It has been five years since the release of The Bourne Ultimatum, but The Bourne Legacy deftly closes the gap in this faithful continuation of the story of experimental government agent programs and their subjects.
Directed this time around by screenwriter Tony Gilroy, The Bourne Legacy offers a seamless transition into new territory by dovetailing Jason Bourne’s story from Ultimatum with the new conflict arising in Legacy.
The film even begins with the same image of a faceless man floating in the water to the tune of John Powell’s opening theme in The Bourne Identity. It seems like they definitely are trying to keep the connection, yet at the same time showing that this will be a new story.
This movie addresses the effect Jason Bourne’s actions are having on other governmental operations, such as the experimental program called Outcome. Aaron Cross (Jeremy Renner) is one of six agents (or “subjects”) remaining in the program, which takes pharmaceutical science and enhances the human body and mind to make them the perfect weapons. Rachel Weisz’s character, Dr. Marta Shearing, falls under the pharmaceutical end, but winds up helping Aaron escape the authorities while trying to make up for his lack of medicine that he’s been taking to survive as an Outcome agent. Unlike Jason Bourne, Aaron knows what he’s doing and why he’s doing it, but he quickly learns that his government is against him when the program (and its “participants”) starts to be wiped clean in order to cover its tracks.
The story takes a little while to get into, as it tries to cover ground from both movies. The familiarity of what’s happening on Bourne’s end is juxtaposed with complete confusion on watching Cross’s end, as the audience does not know why he’s taking chemicals and drawing blood in the middle of the snowy wilderness. However, the movie picks up as tragedy befalls Marta, causing the two protagonists to finally meet and move the plot along. It also helps to have the cutaways from Aaron Cross alone in the wilderness to the tense rooms of the government offices, making it seem like it’s moving faster than it is.
As this is somewhat of another origin story – despite picking up in the middle of Ultimatum‘s events – it definitely lacks on the action side. A lot of explaining needs to occur for the audience to catch on to how this program is different from Treadstone, and Edward Norton’s character (Eric Byer) does his best to initiate the conflict. Luckily, that’s where Marta comes into play, as she is able serve as the host of answers for Aaron Cross as well as for the audience members. As with the other Bourne films, this one will certainly benefit from repeat viewings.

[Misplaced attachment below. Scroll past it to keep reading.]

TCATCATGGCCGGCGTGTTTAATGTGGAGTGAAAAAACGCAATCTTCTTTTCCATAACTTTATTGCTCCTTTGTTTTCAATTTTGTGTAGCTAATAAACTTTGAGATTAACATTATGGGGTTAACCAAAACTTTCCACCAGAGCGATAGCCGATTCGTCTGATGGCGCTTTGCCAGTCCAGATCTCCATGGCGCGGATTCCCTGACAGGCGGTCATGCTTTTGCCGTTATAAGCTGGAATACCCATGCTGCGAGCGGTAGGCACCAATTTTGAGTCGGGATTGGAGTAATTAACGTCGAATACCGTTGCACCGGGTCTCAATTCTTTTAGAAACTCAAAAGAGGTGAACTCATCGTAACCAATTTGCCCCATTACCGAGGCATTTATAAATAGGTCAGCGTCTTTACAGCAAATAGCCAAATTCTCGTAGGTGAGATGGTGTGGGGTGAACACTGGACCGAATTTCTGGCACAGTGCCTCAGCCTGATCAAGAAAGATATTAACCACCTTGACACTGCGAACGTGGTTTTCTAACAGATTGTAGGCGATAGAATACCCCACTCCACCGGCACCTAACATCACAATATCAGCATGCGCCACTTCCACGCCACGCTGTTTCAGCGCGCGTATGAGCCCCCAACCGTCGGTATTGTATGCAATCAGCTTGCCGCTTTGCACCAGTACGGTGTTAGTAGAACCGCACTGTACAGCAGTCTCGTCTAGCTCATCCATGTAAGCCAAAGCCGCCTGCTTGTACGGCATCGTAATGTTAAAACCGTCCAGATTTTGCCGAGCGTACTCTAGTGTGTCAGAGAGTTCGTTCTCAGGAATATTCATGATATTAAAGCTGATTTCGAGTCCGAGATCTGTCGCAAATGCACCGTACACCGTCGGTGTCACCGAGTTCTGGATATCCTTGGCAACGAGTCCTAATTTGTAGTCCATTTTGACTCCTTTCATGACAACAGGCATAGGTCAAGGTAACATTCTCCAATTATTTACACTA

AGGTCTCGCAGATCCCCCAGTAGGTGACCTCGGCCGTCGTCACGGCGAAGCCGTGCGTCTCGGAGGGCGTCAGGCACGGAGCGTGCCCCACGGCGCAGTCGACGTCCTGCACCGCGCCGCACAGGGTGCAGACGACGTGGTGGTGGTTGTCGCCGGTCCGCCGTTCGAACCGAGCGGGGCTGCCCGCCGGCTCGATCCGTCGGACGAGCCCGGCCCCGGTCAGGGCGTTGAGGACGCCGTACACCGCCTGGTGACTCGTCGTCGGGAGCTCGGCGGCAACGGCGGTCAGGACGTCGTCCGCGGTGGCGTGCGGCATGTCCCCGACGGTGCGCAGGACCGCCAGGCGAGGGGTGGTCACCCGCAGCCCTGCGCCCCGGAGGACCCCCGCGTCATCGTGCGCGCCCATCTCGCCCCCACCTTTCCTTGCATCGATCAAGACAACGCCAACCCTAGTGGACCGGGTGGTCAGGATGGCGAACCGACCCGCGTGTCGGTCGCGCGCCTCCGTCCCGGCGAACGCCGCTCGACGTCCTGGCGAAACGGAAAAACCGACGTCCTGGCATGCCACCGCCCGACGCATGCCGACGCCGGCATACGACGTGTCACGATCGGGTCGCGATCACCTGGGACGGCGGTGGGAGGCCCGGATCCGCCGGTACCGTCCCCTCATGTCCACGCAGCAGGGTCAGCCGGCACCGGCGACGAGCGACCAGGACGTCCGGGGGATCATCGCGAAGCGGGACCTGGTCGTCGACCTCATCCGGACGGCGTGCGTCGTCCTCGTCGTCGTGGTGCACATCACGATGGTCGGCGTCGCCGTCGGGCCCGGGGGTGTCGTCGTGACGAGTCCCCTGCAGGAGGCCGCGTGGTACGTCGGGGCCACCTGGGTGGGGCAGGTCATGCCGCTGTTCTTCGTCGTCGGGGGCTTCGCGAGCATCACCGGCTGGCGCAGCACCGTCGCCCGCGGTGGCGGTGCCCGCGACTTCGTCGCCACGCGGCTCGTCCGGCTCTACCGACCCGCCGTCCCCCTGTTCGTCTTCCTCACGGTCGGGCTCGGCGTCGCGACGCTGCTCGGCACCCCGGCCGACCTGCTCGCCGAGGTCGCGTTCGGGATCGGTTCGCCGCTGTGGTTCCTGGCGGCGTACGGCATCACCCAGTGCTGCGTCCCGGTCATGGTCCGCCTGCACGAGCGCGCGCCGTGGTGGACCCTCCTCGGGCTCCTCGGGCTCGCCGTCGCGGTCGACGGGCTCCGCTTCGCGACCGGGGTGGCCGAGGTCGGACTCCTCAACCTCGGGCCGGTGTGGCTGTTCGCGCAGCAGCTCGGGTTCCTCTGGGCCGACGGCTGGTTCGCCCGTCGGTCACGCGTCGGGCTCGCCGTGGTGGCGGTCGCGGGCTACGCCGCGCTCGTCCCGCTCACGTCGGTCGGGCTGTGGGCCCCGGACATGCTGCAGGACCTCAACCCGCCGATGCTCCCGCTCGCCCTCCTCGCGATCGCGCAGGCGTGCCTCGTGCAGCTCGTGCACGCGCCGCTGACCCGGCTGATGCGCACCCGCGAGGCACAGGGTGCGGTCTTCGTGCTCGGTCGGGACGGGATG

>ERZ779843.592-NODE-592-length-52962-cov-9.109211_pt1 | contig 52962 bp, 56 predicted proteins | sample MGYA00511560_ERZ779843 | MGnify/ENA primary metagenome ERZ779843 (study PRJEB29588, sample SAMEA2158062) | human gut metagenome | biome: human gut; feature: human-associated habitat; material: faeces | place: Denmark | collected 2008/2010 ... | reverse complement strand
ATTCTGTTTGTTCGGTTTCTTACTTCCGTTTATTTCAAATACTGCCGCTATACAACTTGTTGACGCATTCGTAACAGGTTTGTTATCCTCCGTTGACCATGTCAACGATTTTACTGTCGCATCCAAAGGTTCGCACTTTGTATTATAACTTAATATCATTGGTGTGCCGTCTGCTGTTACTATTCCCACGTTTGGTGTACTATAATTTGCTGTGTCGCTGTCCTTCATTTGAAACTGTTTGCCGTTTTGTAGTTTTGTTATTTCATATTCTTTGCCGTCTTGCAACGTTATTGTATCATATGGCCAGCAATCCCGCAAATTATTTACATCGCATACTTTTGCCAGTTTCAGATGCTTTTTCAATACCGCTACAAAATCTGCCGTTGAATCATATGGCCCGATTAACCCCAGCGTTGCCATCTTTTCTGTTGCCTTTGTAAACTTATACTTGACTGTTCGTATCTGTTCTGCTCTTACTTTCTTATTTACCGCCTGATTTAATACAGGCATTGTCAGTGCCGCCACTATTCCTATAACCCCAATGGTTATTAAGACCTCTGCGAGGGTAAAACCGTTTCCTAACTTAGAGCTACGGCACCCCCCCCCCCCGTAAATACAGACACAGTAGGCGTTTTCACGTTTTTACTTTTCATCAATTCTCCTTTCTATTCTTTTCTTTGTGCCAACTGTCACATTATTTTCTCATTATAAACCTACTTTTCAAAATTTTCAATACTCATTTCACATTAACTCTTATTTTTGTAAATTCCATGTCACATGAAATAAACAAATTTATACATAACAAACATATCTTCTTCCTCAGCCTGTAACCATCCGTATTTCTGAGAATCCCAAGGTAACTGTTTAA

Speaking of Rachel Weisz’s character, she certainly has the Bourne girl thing down pat. She has obnoxiously perfect running form, has that “You’ve got to be kidding me!” face nailed whenever Aaron displays his crazy fighting skills, and she has a flawless worried/confused look throughout the movie. However, she does have some fight in her, which I can say is lacking from the previous two ladies of the trilogy.
It’s nice to see familiar faces as well, such as Pamela Landy (Joan Allen), Noah Vosen (David Strathairn) and Dr. Hirsch (Albert Finney), even though they are merely there to provide the backstory of Jason Bourne. It helps with the cohesive nature of this film, linking Ultimatum and Legacy together. The flashbacks are good tools to utilize, although it seems that they will be disregarded in any possible sequels, as Bourne’s story is seemingly wrapped up. Nevertheless, there appears to be room left open for a possible revisit to his storyline, as he never is captured, and Pamela Landy’s testimony from the end of Ultimatum is apparently discredited.
Overall, the movie is a classic Bourne film, and surely future sequels will be welcome. The film has the same look, same music, and some of the same actors, creating a solid continuation of the story of conspiracy and morality within the government’s assassin programs. Although Aaron Cross’s backstory is a bit jumbled along the way, one can simply hope that things will be cleared up in future movies in a similar fashion as Jason Bourne’s was. Throughout the movie, Aaron’s motivations seem more along the lines of immediate self-preservation than moral dilemma or purpose, but Jeremey Renner does an excellent job of making you root for him.
In the words of Moby, “extreme ways are back again,” but whether or not that’s for the betterment of the franchise, we will just have to wait and see where this goes.